While Nintendo remains one of the most influential forces in the video game world, there is no disputing the fact that the company has seen some better days when it comes to the console market. Nintendo’s Wii U and Amiibo sales have been struggling as of late, with the former never truly having gained any traction at any point during its life cycle and the latter becoming increasingly niche collector’s items. In 2016, only the Nintendo 3DS and NES Classic seemed to be doing well financially, with sales are so strong they likely make up a large amount of the deficit incurred by the Wii U.
That trend is set to change this year with the release of the controversial Nintendo Switch system. It’s more of what Nintendo has become known for over the past decade – flashy, often gimmicky innovations with less focus on things like graphical improvements or raw power – and it has elicited the same response that many had when they first saw the Wii or the Nintendo 3DS. Nintendo fans are excited about the closest thing gaming has ever had to a pure console and handheld hybrid, though, and third party consumer electronics company Snakebyte is prepared to capitalize on that anticipation with a range of accessories for both the Switch and the NES Classic.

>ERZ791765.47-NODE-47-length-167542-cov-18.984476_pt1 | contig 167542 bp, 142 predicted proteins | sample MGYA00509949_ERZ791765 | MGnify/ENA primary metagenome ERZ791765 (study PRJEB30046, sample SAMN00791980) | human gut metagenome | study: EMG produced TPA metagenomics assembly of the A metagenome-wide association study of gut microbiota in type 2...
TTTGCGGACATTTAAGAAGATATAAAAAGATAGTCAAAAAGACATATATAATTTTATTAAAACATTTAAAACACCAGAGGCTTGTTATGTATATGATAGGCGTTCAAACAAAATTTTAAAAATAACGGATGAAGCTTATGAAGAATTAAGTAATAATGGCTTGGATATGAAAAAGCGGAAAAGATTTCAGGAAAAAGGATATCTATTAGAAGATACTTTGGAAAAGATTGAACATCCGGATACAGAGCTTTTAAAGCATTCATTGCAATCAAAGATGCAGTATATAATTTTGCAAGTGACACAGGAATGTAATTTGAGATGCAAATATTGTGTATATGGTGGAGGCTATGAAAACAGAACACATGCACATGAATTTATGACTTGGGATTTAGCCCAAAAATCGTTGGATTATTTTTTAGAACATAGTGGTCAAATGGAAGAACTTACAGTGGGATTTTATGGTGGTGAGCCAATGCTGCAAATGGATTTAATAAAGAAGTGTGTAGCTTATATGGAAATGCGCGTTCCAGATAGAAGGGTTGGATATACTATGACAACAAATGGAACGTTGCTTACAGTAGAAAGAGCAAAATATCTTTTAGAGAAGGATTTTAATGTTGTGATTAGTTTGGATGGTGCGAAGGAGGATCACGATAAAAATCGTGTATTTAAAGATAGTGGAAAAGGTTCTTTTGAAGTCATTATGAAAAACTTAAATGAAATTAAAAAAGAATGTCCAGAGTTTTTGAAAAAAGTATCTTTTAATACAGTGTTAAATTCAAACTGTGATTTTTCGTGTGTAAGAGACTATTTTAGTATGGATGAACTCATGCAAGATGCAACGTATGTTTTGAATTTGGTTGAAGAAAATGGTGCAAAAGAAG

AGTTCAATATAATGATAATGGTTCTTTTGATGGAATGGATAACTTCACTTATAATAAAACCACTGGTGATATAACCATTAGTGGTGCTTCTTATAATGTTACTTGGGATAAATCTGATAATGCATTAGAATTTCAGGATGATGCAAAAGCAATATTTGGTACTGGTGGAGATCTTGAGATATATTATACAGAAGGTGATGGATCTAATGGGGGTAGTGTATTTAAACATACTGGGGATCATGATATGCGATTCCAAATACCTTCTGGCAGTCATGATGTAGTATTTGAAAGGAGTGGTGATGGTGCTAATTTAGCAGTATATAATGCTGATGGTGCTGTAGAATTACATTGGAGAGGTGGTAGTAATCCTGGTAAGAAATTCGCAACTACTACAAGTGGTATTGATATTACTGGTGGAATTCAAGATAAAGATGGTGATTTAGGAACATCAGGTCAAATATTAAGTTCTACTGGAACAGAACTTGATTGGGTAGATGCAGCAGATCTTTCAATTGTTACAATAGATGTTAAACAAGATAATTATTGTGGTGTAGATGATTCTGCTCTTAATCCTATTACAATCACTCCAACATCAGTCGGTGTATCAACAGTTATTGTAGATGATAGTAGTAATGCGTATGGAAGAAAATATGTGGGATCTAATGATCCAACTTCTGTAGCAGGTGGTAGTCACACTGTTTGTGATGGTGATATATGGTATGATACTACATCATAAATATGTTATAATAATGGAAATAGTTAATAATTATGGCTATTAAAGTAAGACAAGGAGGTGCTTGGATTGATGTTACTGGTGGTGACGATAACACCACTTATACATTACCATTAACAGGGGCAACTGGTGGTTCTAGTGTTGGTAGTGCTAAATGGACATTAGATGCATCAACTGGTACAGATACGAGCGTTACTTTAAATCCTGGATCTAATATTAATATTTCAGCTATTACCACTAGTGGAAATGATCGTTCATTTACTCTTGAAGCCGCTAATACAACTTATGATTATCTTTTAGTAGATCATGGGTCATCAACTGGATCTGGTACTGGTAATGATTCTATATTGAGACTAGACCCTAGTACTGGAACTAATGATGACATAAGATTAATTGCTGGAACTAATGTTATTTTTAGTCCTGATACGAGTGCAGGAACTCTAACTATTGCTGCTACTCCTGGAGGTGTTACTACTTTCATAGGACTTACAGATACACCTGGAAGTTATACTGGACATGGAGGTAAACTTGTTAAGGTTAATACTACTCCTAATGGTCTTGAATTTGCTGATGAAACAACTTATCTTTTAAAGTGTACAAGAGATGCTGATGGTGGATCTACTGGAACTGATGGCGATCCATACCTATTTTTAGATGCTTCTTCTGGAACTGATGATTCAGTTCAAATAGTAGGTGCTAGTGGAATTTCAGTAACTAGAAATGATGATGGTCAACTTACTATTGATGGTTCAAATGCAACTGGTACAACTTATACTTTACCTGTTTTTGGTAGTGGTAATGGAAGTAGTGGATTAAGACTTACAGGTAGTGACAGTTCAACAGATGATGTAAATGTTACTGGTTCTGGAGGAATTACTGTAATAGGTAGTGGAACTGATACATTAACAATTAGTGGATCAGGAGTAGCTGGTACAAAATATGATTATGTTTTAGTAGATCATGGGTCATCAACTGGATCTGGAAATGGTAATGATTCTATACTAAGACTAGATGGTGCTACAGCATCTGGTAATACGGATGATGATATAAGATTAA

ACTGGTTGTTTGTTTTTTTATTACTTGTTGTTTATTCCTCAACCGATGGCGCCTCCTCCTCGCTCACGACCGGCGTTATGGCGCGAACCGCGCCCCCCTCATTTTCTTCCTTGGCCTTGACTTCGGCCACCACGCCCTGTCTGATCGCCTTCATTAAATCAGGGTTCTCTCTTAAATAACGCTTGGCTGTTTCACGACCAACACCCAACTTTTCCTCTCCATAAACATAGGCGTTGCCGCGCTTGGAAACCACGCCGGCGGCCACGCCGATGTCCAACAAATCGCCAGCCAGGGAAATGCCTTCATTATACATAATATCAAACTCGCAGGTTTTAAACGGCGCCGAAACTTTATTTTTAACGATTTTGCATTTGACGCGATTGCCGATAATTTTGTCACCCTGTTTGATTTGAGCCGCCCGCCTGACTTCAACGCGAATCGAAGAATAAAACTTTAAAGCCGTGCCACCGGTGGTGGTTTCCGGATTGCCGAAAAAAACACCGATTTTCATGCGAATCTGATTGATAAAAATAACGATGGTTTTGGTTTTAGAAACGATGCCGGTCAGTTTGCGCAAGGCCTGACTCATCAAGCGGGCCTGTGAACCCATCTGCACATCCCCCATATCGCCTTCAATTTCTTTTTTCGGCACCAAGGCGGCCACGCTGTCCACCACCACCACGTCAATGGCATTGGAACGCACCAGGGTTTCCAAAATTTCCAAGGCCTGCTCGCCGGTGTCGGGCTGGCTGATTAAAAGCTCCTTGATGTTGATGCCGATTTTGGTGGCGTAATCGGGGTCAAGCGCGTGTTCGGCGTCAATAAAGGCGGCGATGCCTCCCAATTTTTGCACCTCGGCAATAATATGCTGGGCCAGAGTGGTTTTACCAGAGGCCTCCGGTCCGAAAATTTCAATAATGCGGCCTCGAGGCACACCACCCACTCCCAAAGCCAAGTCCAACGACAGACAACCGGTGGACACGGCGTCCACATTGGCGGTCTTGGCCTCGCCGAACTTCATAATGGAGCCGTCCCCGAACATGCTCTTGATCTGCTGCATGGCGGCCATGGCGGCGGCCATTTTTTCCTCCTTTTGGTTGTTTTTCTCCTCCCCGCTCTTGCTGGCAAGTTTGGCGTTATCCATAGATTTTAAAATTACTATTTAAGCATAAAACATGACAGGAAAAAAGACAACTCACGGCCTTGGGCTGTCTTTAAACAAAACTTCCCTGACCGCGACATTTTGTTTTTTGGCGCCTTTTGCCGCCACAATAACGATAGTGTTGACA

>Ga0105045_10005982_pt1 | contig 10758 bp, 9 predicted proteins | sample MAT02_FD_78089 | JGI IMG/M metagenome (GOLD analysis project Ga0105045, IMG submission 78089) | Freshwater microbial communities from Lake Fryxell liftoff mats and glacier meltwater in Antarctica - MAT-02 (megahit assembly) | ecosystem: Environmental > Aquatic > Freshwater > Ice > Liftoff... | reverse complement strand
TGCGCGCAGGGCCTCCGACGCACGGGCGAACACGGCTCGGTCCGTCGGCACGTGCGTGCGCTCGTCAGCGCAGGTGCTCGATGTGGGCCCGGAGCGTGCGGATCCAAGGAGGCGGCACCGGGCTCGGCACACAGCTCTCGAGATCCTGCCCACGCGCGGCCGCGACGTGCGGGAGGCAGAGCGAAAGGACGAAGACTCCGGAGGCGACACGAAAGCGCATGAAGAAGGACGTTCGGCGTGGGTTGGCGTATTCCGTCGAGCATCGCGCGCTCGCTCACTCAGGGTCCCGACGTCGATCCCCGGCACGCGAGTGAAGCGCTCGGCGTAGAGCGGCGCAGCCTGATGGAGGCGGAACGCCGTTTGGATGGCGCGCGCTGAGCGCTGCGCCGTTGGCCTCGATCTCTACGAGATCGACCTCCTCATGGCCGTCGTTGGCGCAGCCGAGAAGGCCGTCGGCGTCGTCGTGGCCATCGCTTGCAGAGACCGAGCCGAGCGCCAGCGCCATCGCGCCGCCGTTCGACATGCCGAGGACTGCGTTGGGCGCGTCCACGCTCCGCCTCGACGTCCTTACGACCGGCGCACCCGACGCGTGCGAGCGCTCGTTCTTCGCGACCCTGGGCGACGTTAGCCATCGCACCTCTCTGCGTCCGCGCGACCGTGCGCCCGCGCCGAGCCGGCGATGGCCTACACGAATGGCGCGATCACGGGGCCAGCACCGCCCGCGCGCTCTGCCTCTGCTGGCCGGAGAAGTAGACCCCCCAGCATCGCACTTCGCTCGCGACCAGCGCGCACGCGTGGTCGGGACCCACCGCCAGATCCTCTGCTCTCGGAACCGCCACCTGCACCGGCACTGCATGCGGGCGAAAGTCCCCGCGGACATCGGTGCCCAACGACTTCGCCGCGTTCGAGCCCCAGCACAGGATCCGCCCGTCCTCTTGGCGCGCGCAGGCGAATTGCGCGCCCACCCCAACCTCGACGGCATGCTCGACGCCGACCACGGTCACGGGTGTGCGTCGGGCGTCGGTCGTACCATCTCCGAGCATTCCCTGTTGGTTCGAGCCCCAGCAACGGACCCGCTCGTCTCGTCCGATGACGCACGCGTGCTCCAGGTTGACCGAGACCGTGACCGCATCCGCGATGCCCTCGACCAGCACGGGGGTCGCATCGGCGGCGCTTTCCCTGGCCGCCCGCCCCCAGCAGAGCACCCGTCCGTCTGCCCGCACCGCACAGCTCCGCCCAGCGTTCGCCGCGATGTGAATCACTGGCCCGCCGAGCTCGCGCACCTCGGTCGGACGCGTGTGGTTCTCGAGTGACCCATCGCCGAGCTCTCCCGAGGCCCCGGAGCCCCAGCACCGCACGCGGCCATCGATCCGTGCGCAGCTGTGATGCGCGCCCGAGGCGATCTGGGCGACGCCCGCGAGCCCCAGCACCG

Snakebyte will also be offering NES Classic accessories, which include a system adapter that allows the NES Classic to be plugged into a traditional power outlet instead of relying on its built-in USB charging. Snakebyte will also be releasing an extension cable for the NES Classic’s gamepad cable, which should come as a relief to many gamers who felt that the cable that comes with the NES Classic is much too short.
In all, Snakebyte’s new line of Nintendo accessories should be boons to any gamer who wants to pick up a Switch or the NES Classic in the near future, although the company has yet to release a price range for any of the products. The Nintendo Switch has a lot of gamers talking about what it could be, however, and manufacturers have clearly noticed that – expect more companies to begin publicly discussing their own accessory plans soon.